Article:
> ...why doesn't 808 get "managed out" by 801? If the tray is put back in
> "full" the final state of the alert table will just be "powerUp". If
> the tray is put back in empty, then 801 would get managed out by 808.
Hey, good point. If the tray gets pulled, then the printer can't
honestly say the tray is empty. So, let's come up with a slightly
different (but more accurate) example.
Since you're not biting on the mandatory Alert Table size issue, ;-)
then let's consider a more accurate situation...however, it still
revolves around a severely limited Alert Table size:
1. Printer is powered on: "powerUp (503)" alert inserted as the first
entry in the Alert Table.
2. Printer starts processing a print job, but a jam occurs during
printing: "jam (8)" alert added to the Alert Table.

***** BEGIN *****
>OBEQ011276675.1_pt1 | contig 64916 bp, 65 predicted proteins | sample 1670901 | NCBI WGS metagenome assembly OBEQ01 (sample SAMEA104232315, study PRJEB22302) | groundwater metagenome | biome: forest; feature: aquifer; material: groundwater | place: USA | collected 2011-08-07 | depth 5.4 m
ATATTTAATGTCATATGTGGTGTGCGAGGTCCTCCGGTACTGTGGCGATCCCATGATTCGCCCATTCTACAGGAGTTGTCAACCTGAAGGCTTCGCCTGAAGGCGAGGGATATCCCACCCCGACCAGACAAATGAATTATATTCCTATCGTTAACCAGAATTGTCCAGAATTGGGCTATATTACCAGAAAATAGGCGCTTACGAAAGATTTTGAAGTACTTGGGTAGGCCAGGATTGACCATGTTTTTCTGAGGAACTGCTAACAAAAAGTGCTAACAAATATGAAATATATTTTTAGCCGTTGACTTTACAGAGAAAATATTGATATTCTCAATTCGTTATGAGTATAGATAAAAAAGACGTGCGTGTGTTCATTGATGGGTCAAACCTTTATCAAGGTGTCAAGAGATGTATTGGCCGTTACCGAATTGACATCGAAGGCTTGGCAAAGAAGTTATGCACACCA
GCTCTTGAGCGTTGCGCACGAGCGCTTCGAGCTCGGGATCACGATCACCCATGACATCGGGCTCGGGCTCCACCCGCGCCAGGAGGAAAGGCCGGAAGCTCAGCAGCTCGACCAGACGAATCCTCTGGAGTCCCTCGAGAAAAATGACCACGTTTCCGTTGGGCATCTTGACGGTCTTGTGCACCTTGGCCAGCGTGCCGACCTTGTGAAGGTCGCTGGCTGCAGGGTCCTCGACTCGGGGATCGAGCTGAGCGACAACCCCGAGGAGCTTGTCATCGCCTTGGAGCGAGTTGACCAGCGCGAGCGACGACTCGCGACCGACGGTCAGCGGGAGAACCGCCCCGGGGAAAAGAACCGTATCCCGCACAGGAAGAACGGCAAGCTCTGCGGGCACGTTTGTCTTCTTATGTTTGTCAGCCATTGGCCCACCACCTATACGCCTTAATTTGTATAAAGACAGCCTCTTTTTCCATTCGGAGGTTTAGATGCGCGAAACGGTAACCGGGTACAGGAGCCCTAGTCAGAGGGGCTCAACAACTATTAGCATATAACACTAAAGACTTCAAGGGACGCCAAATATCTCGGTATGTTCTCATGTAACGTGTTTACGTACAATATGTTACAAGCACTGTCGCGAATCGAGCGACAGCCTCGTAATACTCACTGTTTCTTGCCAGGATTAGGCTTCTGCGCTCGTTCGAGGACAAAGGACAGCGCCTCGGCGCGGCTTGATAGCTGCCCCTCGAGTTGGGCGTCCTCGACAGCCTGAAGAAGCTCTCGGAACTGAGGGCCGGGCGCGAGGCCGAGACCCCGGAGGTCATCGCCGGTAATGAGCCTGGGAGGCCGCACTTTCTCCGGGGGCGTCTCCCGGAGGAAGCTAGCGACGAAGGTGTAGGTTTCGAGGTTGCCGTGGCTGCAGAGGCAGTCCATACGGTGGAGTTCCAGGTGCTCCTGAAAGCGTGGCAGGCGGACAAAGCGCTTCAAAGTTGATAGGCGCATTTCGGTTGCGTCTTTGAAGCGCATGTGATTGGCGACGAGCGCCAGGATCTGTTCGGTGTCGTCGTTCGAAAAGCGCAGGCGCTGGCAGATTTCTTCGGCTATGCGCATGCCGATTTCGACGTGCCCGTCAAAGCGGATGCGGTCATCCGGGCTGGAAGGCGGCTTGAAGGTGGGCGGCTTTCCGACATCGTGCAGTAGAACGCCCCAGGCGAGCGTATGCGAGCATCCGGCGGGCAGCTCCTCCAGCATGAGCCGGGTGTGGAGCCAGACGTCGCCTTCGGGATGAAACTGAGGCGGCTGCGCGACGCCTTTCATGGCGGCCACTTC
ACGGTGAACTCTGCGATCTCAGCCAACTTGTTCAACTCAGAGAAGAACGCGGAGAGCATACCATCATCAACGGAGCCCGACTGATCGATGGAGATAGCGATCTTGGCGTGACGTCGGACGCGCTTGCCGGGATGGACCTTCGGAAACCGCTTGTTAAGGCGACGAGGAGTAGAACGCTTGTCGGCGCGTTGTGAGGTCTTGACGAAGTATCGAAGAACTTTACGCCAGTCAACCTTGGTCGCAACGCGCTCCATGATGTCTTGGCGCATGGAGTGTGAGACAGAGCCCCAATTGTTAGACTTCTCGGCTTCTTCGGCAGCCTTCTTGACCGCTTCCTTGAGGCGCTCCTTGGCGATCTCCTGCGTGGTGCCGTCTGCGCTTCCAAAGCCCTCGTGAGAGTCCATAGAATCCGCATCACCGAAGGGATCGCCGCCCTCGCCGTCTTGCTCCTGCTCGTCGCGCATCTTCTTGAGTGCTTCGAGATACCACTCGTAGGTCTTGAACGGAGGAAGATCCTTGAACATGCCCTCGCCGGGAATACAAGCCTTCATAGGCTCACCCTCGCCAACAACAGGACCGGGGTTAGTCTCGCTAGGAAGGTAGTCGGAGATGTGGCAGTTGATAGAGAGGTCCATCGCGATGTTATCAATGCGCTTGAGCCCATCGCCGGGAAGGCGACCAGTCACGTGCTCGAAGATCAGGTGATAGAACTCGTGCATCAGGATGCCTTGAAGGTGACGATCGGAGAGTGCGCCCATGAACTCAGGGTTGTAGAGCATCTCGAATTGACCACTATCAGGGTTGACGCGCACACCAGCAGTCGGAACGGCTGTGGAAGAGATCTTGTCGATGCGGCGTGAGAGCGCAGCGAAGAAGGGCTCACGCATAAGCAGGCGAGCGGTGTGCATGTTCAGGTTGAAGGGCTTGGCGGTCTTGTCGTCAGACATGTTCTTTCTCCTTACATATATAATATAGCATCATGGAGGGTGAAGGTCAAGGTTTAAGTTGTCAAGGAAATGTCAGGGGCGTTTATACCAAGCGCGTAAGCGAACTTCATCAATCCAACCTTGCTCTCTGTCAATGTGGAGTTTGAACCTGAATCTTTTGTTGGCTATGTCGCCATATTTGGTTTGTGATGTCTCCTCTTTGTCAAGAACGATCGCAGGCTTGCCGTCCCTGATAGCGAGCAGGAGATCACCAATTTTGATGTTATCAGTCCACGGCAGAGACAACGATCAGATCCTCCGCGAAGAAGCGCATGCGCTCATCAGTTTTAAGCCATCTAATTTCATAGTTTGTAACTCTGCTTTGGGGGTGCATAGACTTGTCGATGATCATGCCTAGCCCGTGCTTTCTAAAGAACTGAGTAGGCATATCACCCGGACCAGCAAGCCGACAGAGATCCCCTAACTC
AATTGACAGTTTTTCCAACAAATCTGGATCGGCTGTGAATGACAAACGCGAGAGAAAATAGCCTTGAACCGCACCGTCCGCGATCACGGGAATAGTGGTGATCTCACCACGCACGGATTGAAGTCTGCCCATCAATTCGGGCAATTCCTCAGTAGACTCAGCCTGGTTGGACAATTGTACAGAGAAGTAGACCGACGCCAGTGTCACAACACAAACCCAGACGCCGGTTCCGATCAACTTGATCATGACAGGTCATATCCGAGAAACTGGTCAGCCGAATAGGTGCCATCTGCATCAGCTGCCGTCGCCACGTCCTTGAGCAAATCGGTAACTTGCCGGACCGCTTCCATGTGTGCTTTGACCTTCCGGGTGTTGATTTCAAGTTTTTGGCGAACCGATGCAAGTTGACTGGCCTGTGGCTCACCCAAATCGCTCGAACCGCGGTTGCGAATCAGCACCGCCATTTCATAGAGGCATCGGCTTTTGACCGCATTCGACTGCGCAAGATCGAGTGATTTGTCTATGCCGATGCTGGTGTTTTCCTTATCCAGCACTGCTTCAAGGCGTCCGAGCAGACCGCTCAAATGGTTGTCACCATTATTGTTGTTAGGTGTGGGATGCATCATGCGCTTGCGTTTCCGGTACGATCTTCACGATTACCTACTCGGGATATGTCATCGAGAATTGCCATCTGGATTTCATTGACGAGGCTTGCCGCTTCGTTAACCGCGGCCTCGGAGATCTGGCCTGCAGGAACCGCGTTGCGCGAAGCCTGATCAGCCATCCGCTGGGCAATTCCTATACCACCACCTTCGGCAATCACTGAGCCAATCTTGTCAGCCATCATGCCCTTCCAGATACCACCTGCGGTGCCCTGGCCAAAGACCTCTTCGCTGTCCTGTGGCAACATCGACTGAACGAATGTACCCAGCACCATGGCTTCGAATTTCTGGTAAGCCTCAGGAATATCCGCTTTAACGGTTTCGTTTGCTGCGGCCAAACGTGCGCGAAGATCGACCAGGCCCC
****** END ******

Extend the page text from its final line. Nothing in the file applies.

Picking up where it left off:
3. User comes along and opens one of the covers to clear the jam:
"coverOpen (3)" alert must be added to the Alert Table, but...
THE ALERT TABLE IS FULL, etc...
That is, opening the cover does not automatically negate the jam
Harry, please help me out by explaining this statement:
> I'm not arguing for a 2 entry alert table - I'm just not sure I
> believe the alert table needs to be a guaranteed size in order to
> be useful.
If a mgmt app can't trust the Alert Table to contain all existing
problem descriptions (ie, critical alerts), then how can the Alert
Table be useful?
Given, if the mgmt app polls the printer at a fairly high rate,
then perhaps the mgmt app can believe that it won't miss the insertion
of a new alert. But I wouldn't bet money on that approach.
Can you shed some light on what kinds of problem areas and scenarios
would find the Alert Table useful?